1 year ago
The scandal that rocked automaker Volkswagen to its core—one in which the company had been found to be actively deceiving U.S. pollution regulators—has already made global headlines.
But until now, not much has been known about the lengths the car company went to orchestrate a coverup before the EPA finally unraveled the deception. In a book by the New York Times‘ Jack Ewing, Faster, Higher, Farther: The Volkswagen Scandal, to be published on May 23, the sobering scale of the scandal is revealed.
The newspaper giant published an article, adapted from the book, on Saturday.
The scandal started when it was discovered that Volkswagen had installed software in its diesel-based cars in California to “camouflage emissions that vastly exceeded legal limits.” That practice began as early as 2006, and it turns out that the revelation was just the tip of the iceberg.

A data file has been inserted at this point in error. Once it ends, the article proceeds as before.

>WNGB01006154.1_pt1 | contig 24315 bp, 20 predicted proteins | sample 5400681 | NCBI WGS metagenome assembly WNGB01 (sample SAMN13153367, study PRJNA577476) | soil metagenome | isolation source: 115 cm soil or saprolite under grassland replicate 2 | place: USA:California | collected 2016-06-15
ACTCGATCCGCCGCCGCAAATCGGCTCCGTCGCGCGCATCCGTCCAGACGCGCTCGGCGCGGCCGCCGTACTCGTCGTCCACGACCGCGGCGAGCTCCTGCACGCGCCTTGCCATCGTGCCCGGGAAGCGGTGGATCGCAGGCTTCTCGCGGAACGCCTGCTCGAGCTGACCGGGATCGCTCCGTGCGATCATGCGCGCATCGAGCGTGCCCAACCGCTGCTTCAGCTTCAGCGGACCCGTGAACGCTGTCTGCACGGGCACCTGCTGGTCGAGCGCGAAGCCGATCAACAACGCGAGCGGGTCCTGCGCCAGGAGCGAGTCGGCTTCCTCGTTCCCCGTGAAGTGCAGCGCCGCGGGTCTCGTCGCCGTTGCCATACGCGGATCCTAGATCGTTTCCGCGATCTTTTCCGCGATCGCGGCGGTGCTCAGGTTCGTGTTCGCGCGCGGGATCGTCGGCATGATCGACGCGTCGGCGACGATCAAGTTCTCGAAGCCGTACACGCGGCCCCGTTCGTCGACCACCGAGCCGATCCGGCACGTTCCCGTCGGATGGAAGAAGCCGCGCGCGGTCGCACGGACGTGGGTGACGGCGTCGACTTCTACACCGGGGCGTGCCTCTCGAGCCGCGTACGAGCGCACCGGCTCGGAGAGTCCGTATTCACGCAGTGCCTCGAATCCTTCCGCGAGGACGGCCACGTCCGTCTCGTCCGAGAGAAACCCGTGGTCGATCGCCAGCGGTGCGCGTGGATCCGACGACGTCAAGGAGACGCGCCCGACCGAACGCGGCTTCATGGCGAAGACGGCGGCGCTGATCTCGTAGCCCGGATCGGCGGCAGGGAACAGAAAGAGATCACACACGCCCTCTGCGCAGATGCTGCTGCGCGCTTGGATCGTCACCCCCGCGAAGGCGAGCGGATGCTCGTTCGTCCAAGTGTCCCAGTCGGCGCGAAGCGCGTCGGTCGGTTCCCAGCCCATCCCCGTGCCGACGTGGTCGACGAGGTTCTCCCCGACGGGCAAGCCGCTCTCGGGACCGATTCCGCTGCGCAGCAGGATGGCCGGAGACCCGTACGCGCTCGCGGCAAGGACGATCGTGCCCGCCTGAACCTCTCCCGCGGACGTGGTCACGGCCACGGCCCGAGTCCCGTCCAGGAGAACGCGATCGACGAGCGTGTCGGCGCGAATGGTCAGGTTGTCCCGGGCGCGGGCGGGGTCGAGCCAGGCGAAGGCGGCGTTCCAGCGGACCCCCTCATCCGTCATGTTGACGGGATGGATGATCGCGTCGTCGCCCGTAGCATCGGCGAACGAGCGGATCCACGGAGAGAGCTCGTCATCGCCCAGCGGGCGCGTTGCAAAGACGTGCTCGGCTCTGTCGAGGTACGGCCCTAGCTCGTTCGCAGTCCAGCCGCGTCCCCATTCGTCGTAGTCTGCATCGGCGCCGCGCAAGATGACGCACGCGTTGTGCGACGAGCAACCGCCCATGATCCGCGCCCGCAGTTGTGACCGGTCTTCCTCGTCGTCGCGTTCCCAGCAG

To maintain the coverup, mounds of fake data was delivered to regulators. In the ensuing investigation, Volkswagen compliance official Oliver Schmidt was found to have misled regulators (and is currently in prison), while other suspects are still at large in Germany.
As a chaser to the Times’ serious look at the Volkswagen scandal, watch an informative (and hilarious) take on the scandal from HBO’s John Oliver (note: a little after the video’s 3:00 mark, there is some NSFW content).